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August 21, 2006

Smile, Senator Allen, You're on YouTube

I never got around to commenting on the recent controversy surrounding George Allen's use of the racial slur, "macaca," to refer to S.R. Sidarth, an audience member of Indian descent who had been attending many of Allen's public speeches on behalf of Allen's rival for a Virginia Senate seat, Jim Webb. But the discussion of Allen's slur has prompted a wider conversation about the role of YouTube in shaping political discourse, particularly in this somewhat alarmist New York Times article by Ryan Lizza that worries that YouTube will remove any remaining spontaneity from political campaigns, even at the local and state levels.

In the video Allen is shown telling the all-white audience, "Let's give a welcome to macaca, here. Welcome to America and the real world of Virginia." Sidarth, who was born in the United States and happened to be taping the encounter posted the video on YouTube, where it has been viewed over 200,000 times since it first appeared on August 14. Allen's remarks have also been picked up by Keith Olbermann, Jon Stewart, and other late-night talk shows, forcing Allen's campaign to enter serious spin mode. The story is further complicated by Allen's previous behavior, which includes " a lifelong embrace of Confederate symbology -- lapel pins, bumper stickers and, until recently, flags -- while exhibiting some worrying behavior toward African Americans," documented in this New Republic article (also by Lizza).

The remark has sparked a number of interesting conversations about what Allen intended, including this insightful discussion at BlackProf.com and a characteristically playful one at Wonkette. I think it's fair to say, as the New York Times article suggests, that YouTube may be altering the political landscape, keeping the elections in the public eye during August, a month typically characterized by its lack of news. For the most part, YouTube's presence has been read as a means of democratizing politics, but Lizza asks an important question, "If campaigns resemble reality television, where any moment of a candidate’s life can be captured on film and posted on the Web, will the last shreds of authenticity be stripped from our public officials? Will candidates be pushed further into a scripted bubble? In short, will YouTube democratize politics, or destroy it?"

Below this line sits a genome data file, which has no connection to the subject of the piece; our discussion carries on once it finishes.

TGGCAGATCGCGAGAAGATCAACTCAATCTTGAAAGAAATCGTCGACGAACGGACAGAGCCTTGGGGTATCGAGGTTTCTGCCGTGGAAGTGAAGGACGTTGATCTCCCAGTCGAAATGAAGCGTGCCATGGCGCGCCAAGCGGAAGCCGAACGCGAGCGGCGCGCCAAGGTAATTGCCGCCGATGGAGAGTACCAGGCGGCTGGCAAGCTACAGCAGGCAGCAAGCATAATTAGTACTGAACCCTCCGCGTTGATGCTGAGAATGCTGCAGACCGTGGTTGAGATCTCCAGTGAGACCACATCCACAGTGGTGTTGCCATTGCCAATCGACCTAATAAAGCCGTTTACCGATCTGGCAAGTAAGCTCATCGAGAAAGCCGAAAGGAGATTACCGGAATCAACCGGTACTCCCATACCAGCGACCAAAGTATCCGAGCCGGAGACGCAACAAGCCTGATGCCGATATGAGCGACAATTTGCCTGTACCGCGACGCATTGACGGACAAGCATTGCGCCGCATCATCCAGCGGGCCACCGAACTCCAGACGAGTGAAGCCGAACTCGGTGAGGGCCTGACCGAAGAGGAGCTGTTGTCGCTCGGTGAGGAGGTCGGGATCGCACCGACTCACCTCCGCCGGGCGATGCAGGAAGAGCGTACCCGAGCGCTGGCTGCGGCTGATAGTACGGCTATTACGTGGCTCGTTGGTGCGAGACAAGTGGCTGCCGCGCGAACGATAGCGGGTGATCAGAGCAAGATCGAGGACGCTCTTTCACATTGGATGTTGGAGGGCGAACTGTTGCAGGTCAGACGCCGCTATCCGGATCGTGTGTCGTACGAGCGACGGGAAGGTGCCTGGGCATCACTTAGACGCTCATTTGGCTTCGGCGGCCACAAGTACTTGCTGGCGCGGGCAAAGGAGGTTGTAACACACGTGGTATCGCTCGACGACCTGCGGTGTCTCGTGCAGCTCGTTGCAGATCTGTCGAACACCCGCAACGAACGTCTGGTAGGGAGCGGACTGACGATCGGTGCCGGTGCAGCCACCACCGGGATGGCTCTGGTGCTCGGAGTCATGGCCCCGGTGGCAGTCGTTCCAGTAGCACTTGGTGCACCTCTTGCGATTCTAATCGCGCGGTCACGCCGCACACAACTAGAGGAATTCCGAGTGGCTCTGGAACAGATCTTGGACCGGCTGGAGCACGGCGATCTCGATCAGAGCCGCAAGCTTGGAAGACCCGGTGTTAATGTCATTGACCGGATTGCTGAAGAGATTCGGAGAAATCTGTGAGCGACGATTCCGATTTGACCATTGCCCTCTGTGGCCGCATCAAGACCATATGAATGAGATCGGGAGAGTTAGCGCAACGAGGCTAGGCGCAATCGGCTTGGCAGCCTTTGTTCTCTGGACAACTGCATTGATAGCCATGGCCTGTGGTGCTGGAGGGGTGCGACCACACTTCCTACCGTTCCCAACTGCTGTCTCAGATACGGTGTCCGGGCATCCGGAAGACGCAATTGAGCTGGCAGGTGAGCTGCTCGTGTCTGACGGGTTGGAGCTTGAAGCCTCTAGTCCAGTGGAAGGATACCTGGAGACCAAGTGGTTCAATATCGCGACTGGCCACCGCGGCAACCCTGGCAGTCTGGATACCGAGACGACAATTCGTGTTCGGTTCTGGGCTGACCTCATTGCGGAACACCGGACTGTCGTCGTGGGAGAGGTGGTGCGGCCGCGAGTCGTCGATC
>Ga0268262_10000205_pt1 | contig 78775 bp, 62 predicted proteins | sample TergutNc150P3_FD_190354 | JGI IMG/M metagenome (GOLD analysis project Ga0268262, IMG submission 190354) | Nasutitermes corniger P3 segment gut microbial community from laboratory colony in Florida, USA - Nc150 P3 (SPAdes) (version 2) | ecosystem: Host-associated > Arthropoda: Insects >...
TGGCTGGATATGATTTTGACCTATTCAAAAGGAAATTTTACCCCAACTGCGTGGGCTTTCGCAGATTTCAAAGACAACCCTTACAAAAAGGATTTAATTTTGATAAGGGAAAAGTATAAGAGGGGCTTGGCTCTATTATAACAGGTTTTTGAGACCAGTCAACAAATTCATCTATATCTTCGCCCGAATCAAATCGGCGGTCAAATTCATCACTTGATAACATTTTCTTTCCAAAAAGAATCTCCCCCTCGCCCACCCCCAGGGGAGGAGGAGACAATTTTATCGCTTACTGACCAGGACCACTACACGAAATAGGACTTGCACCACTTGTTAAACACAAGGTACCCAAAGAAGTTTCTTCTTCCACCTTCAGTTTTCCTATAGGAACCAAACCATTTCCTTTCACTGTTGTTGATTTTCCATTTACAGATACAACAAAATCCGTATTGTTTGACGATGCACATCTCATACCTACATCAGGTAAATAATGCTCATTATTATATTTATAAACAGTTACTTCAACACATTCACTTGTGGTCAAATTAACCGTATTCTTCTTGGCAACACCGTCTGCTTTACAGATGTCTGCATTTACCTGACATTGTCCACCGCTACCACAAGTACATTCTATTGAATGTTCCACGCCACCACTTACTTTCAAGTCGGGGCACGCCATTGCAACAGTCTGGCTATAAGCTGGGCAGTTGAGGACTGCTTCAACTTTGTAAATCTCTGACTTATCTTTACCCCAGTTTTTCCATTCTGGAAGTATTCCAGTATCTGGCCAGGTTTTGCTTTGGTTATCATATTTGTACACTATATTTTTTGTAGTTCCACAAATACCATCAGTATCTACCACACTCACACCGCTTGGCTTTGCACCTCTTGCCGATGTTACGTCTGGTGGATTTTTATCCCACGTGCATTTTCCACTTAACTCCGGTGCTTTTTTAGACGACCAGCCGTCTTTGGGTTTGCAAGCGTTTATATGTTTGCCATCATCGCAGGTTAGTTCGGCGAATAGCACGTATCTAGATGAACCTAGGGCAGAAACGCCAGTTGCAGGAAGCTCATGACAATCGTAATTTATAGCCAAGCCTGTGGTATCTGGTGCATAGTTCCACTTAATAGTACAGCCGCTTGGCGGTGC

I think it's valid to ask whether YouTube might be negatively affecting political discourse, but the tone of the article borders on alarmist, particularly the implication that online videos might "destroy" politics (by which he means, I assume, politics as we know it). Lizza also worries about the loss of "authentiicty" that YouTube seems to represent, another concept that warrants unpacking. What makes a politician working from a carefully-worded script less authentic than someone who appears to be more spontaneous? And, in the case of Allen, his slur warrants attention, whether it was planned or not, as a way of provoking an important conversation about Allen's racial politics.

But what seems most explicit in Lizza's article is the implication that YouTube seems to function primarily as a mode of surveillance, yet another means of catching candidates (and possibly the jounalists themselves) off-guard. Overlooked in this article are the ways in which candidates can use YouTube as a means of connecting with voters. I'm thinking in part of something like Spike Jonze's video of Al Gore during the 2000 election, in which we see Gore at home relaxing with his family and talking about his taste in movies. In general, I think the article exaggerates the effect of YouTube and online videos on political discourse, but I've been intrigued by the ways in which the Allen video has been read and discussed.

Update: Also check out MyDD's discussion of the Lizza article.

Posted by chuck at August 21, 2006 11:08 AM

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